Here is the whole article:
Their study, released in January, analyzed Census Bureau data on the education and occupation of about three million U.S. residents. It found that "at peak earnings ages (56-60 years) workers who majored as undergraduates in the humanities or social sciences earn annually on average about $2,000 more than those who majored as undergraduates in professional or pre-professional fields."
Their study showed that the overwhelming majority of employers are desperate to hire graduates who have "a demonstrated capacity to think critically, communicate clearly, and solve complex problems." These are the very skills that we associate with the study of the humanities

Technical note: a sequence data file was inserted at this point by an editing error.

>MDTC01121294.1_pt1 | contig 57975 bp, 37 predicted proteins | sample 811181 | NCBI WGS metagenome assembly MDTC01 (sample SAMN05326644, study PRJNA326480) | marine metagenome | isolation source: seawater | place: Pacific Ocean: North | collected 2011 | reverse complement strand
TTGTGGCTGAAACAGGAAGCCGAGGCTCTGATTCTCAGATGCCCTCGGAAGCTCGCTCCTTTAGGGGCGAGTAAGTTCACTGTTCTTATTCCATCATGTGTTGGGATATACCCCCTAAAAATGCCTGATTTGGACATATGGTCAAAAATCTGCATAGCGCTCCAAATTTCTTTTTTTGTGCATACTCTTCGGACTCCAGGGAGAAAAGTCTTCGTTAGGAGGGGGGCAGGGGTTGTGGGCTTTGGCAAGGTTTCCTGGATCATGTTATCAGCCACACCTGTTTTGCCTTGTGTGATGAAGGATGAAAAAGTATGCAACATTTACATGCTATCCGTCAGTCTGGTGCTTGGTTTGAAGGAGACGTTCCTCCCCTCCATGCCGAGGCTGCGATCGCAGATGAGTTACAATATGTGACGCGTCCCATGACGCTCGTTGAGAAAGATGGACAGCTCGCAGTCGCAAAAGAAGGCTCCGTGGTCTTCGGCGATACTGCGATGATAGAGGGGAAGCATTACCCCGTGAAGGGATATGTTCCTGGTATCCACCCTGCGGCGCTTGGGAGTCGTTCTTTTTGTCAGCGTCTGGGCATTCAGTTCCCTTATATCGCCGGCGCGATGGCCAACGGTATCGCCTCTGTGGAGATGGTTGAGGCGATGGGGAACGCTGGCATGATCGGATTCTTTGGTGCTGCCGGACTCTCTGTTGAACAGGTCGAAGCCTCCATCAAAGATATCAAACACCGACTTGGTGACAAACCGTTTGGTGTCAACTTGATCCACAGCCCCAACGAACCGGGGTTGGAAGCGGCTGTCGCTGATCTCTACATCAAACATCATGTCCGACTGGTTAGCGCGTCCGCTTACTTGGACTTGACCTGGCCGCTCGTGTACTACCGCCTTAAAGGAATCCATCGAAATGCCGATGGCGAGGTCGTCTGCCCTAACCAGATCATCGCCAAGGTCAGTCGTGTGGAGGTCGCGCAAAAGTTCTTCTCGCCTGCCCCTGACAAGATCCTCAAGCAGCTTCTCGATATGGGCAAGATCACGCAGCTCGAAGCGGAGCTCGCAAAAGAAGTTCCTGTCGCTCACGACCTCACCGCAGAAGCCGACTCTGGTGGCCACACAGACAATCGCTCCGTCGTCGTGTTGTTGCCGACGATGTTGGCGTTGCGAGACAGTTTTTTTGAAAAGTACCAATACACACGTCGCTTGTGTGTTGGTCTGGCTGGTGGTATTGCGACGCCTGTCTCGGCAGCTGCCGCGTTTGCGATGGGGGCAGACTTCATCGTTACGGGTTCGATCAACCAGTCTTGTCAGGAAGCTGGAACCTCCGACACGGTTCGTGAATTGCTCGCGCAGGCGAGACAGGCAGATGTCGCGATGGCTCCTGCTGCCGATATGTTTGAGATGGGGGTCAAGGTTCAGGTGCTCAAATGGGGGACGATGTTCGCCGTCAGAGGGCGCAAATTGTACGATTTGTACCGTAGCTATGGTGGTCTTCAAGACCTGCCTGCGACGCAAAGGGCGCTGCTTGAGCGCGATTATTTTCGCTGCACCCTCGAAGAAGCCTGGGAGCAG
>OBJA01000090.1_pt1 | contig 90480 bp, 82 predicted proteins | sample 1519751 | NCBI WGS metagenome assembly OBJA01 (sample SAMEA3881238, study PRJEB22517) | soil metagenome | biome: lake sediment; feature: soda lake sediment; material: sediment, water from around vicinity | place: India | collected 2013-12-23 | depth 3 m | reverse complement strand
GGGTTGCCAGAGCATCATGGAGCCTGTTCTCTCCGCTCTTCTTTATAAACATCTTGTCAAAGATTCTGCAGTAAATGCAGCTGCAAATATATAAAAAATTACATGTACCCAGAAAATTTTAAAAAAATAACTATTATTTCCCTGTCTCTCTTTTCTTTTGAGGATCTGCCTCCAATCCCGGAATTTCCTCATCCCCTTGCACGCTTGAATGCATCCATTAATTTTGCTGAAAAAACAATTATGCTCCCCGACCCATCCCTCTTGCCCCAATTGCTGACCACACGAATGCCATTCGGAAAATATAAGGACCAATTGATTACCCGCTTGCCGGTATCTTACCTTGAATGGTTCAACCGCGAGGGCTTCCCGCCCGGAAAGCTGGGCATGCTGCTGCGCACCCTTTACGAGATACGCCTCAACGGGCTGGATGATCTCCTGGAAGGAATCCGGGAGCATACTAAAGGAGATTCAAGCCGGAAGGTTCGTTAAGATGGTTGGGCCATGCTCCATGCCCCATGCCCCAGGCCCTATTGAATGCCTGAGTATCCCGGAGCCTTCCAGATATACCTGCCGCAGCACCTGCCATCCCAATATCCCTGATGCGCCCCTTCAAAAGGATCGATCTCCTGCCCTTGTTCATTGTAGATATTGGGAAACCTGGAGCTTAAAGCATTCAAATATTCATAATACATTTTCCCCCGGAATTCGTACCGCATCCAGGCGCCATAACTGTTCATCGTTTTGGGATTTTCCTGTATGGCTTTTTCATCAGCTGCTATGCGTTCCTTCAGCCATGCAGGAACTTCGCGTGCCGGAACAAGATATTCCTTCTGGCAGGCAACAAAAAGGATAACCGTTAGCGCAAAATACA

As someone who teaches philosophy at a community college, I'm grateful for such efforts to defend the liberal arts from the current assaults against them. But I have my doubts that selling philosophy as a path to future riches is going to be effective. How many parents are going to pay for their kids to take Ethical Theory so that they can perform better at Goldman Sachs? I've yet to have a student read Aristotle's "Metaphysics" and exclaim, "This is really going to pay dividends at IBM!"